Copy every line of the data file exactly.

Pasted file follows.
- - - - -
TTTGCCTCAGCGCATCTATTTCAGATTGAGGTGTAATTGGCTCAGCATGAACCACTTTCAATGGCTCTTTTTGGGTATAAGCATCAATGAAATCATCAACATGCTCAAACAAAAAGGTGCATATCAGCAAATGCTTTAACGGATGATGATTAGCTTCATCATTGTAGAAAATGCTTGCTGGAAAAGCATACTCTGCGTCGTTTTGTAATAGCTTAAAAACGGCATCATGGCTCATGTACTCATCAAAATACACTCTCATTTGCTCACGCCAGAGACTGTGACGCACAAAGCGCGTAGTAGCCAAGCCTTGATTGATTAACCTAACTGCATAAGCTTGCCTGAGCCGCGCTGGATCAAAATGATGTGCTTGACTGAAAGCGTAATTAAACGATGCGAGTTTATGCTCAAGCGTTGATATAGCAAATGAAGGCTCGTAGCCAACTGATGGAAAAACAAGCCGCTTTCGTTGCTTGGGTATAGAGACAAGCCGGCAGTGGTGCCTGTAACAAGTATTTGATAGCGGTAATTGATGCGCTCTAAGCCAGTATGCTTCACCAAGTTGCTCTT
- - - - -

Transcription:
TTTGCCTCAGCGCATCTATTTCAGATTGAGGTGTAATTGGCTCAGCATGAACCACTTTCAATGGCTCTTTTTGGGTATAAGCATCAATGAAATCATCAACATGCTCAAACAAAAAGGTGCATATCAGCAAATGCTTTAACGGATGATGATTAGCTTCATCATTGTAGAAAATGCTTGCTGGAAAAGCATACTCTGCGTCGTTTTGTAATAGCTTAAAAACGGCATCATGGCTCATGTACTCATCAAAATACACTCTCATTTGCTCACGCCAGAGACTGTGACGCACAAAGCGCGTAGTAGCCAAGCCTTGATTGATTAACCTAACTGCATAAGCTTGCCTGAGCCGCGCTGGATCAAAATGATGTGCTTGACTGAAAGCGTAATTAAACGATGCGAGTTTATGCTCAAGCGTTGATATAGCAAATGAAGGCTCGTAGCCAACTGATGGAAAAACAAGCCGCTTTCGTTGCTTGGGTATAGAGACAAGCCGGCAGTGGTGCCTGTAACAAGTATTTGATAGCGGTAATTGATGCGCTCTAAGCCAGTATGCTTCACCAAGTTGCTCTT